We also noted that PI31 has a dramatic increase (11-fold) in 20S core particle association in both SPC and SPT stages, compared to nondifferentiated SPG cells (P values of 2E-03 and 8E-04, respectively) (Fig. 3D). Accordingly, its known interactor Fbxo7 was only detected in proteasome complexes purified from SPCs and SPTs.
We then selected the proteins specific to the spermatoproteasome interactome in bovine testes and clustered them based on their relative abundances in the three germ cell types (SPG, SPC, and SPT) (SI Appendix, Table S6 and Fig. S9). The proteins that were found increased in meiotic and postmeiotic cells (cluster #2) correspond to important proteasome regulators (19S subunits, PA200, PA28γ, 20S assembly chaperones, and PI31/Fbxo7) but are also important cellular components of synaptonemal complexes or microtubule networks, among others (cluster #2, SI Appendix, Fig. S9 and Table S6).
Given that 20S-associated regulators display different substrate specificities and subcellular localization (46), the observed variations in the panel of proteasome interactors suggest profound changes in the biological function and/or subcellular localization of proteasomes throughout spermatogenesis.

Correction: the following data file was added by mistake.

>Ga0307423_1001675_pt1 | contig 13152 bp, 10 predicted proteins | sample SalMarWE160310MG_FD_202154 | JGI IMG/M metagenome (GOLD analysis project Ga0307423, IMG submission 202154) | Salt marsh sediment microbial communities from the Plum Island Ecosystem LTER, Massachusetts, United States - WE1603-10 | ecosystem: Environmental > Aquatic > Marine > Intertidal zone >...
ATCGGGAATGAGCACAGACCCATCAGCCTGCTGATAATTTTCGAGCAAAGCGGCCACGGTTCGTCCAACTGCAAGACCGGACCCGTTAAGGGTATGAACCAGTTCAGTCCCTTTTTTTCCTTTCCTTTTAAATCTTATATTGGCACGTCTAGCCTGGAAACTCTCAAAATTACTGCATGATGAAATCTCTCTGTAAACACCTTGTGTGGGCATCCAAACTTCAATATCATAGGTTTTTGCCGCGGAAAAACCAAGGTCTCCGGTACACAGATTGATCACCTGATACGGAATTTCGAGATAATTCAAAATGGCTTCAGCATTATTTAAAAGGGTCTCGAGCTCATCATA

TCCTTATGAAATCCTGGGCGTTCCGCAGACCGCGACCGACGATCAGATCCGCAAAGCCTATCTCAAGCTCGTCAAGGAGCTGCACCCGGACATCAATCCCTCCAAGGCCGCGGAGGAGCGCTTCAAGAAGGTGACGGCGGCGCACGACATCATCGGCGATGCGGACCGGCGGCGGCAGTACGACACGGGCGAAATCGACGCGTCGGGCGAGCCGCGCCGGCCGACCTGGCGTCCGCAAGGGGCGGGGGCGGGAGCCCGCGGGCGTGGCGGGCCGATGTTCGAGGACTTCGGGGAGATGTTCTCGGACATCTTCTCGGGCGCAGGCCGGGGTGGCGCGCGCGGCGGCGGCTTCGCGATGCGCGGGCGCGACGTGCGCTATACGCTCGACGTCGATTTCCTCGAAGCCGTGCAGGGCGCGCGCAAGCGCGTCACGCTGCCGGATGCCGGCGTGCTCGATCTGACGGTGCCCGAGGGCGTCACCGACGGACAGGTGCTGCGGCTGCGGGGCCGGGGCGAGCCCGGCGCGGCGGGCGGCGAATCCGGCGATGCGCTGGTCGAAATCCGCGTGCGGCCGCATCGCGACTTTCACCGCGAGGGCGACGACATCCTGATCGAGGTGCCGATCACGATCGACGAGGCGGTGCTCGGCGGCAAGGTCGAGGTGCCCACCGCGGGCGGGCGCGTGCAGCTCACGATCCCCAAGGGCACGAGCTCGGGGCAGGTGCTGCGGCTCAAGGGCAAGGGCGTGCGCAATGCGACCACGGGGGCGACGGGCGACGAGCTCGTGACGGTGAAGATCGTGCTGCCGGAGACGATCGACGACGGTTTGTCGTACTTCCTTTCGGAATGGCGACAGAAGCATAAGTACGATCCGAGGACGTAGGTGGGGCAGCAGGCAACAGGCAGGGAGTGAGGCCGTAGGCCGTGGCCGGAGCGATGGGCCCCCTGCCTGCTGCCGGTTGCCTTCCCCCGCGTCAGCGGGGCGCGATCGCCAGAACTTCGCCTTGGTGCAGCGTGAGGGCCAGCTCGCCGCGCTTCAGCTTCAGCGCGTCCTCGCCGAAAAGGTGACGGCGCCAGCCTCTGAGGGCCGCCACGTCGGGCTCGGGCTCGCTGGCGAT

Overall, a large proportion of the 20S proteasome pool was bound to activators, reaching almost 75% in SPC cells, which represents a specific feature of testis cells as the proportion of activated 20S core is usually around 20 to 60% in other tissues (27). Moreover, all three germ cell types contain slightly but significantly higher amounts of total 20S compared to SER cells (Fig. 3E). Chymotrypsin, trypsin, and caspase-like proteolytic activities were significantly higher in meiotic and postmeiotic germ cells (SPC and SPT) compared to undifferentiated SPG (Fig. 3F), which is most probably the consequence of two major events, i.e., the complete replacement of α4 by α4s isoform and the increase in activator-associated 20S, in particular the higher loading of 19S and PA200 particles. No significant variation of 20S-associated regulators can be observed from SER to SPG cells, which also display similar 20S proteasome composition, in particular their high content of α4. The observed variations in proteasome proteolytic activities and 20S-associated regulators in premeiotic (SPG) vs. meiotic and postmeiotic cell types (SPC and SPT) thus suggest either a possible increased ability of the s20S to interact with its activators, compared to the c20S, or a transcriptionally driven increase in the quantities of these regulators in postmeiotic stages. To answer this crucial question, we analyzed variations of expression of these different proteins in the different cell lysates. Changes from SPG (containing exclusively c20S) to SPCs and SPTs (containing 85 to 90% s20S, Fig. 3A) were thus compared both in the immunopurified proteasome samples and in the lysates (SI Appendix, Fig. S10).